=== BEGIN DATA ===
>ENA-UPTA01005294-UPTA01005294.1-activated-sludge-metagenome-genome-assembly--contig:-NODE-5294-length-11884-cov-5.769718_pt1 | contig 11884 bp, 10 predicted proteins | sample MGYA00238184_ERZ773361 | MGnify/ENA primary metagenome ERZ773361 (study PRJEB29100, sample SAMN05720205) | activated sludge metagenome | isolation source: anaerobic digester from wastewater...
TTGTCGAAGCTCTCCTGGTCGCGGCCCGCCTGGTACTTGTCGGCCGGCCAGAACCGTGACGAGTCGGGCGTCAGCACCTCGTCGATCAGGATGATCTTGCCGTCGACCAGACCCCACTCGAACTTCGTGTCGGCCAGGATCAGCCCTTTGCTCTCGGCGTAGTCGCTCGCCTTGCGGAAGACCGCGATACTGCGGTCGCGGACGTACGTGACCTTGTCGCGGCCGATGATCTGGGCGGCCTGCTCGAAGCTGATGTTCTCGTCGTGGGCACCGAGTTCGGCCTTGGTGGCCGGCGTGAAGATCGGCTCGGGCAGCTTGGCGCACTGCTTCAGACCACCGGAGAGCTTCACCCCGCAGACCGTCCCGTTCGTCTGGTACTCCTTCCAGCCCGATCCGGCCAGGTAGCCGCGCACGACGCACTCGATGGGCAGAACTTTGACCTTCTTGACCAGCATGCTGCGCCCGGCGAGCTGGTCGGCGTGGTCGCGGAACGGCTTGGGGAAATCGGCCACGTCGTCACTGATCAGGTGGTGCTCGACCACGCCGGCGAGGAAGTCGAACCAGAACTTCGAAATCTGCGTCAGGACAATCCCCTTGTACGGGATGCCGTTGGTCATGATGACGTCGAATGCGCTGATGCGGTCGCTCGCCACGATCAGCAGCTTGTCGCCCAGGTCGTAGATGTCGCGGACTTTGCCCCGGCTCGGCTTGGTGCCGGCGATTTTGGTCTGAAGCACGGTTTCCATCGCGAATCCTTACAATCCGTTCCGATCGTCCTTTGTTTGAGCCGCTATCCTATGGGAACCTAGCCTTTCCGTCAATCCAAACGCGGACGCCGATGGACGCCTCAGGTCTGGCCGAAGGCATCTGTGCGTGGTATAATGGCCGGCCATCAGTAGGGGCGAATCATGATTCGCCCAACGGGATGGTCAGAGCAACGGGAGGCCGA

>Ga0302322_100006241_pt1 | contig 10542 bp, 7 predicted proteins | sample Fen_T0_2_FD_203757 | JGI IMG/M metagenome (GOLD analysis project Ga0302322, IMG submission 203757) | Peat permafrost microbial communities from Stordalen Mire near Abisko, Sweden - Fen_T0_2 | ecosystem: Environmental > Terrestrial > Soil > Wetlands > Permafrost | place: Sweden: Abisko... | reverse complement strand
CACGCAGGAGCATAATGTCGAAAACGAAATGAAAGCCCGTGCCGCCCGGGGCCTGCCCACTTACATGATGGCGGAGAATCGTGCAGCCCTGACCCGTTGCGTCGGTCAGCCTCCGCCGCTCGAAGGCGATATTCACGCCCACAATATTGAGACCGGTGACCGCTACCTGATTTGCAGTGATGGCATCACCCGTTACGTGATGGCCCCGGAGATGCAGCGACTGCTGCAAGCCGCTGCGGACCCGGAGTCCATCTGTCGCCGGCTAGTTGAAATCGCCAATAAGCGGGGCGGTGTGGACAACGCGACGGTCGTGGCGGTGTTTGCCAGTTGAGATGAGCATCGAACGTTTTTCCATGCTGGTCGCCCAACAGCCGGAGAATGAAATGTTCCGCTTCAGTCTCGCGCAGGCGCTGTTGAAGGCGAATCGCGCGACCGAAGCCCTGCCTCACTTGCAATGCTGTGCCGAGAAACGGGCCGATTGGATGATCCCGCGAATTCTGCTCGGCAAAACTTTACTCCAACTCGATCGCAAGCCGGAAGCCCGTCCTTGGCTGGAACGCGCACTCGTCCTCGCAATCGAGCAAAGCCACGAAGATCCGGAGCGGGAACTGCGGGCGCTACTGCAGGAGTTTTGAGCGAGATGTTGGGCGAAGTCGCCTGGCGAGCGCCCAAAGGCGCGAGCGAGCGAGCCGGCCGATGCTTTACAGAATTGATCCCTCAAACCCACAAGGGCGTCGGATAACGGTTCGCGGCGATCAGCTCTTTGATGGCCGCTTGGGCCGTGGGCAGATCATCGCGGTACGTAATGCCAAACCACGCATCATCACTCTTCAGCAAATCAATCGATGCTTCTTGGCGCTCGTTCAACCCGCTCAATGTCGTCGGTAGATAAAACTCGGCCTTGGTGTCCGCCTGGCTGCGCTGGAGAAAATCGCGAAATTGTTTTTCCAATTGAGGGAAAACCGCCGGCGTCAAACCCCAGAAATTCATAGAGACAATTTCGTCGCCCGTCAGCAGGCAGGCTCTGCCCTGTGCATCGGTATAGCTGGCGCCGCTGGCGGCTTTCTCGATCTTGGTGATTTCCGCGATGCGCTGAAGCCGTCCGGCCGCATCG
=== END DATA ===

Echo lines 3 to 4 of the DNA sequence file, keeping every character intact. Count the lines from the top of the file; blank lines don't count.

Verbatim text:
>Ga0302322_100006241_pt1 | contig 10542 bp, 7 predicted proteins | sample Fen_T0_2_FD_203757 | JGI IMG/M metagenome (GOLD analysis project Ga0302322, IMG submission 203757) | Peat permafrost microbial communities from Stordalen Mire near Abisko, Sweden - Fen_T0_2 | ecosystem: Environmental > Terrestrial > Soil > Wetlands > Permafrost | place: Sweden: Abisko... | reverse complement strand
CACGCAGGAGCATAATGTCGAAAACGAAATGAAAGCCCGTGCCGCCCGGGGCCTGCCCACTTACATGATGGCGGAGAATCGTGCAGCCCTGACCCGTTGCGTCGGTCAGCCTCCGCCGCTCGAAGGCGATATTCACGCCCACAATATTGAGACCGGTGACCGCTACCTGATTTGCAGTGATGGCATCACCCGTTACGTGATGGCCCCGGAGATGCAGCGACTGCTGCAAGCCGCTGCGGACCCGGAGTCCATCTGTCGCCGGCTAGTTGAAATCGCCAATAAGCGGGGCGGTGTGGACAACGCGACGGTCGTGGCGGTGTTTGCCAGTTGAGATGAGCATCGAACGTTTTTCCATGCTGGTCGCCCAACAGCCGGAGAATGAAATGTTCCGCTTCAGTCTCGCGCAGGCGCTGTTGAAGGCGAATCGCGCGACCGAAGCCCTGCCTCACTTGCAATGCTGTGCCGAGAAACGGGCCGATTGGATGATCCCGCGAATTCTGCTCGGCAAAACTTTACTCCAACTCGATCGCAAGCCGGAAGCCCGTCCTTGGCTGGAACGCGCACTCGTCCTCGCAATCGAGCAAAGCCACGAAGATCCGGAGCGGGAACTGCGGGCGCTACTGCAGGAGTTTTGAGCGAGATGTTGGGCGAAGTCGCCTGGCGAGCGCCCAAAGGCGCGAGCGAGCGAGCCGGCCGATGCTTTACAGAATTGATCCCTCAAACCCACAAGGGCGTCGGATAACGGTTCGCGGCGATCAGCTCTTTGATGGCCGCTTGGGCCGTGGGCAGATCATCGCGGTACGTAATGCCAAACCACGCATCATCACTCTTCAGCAAATCAATCGATGCTTCTTGGCGCTCGTTCAACCCGCTCAATGTCGTCGGTAGATAAAACTCGGCCTTGGTGTCCGCCTGGCTGCGCTGGAGAAAATCGCGAAATTGTTTTTCCAATTGAGGGAAAACCGCCGGCGTCAAACCCCAGAAATTCATAGAGACAATTTCGTCGCCCGTCAGCAGGCAGGCTCTGCCCTGTGCATCGGTATAGCTGGCGCCGCTGGCGGCTTTCTCGATCTTGGTGATTTCCGCGATGCGCTGAAGCCGTCCGGCCGCATCG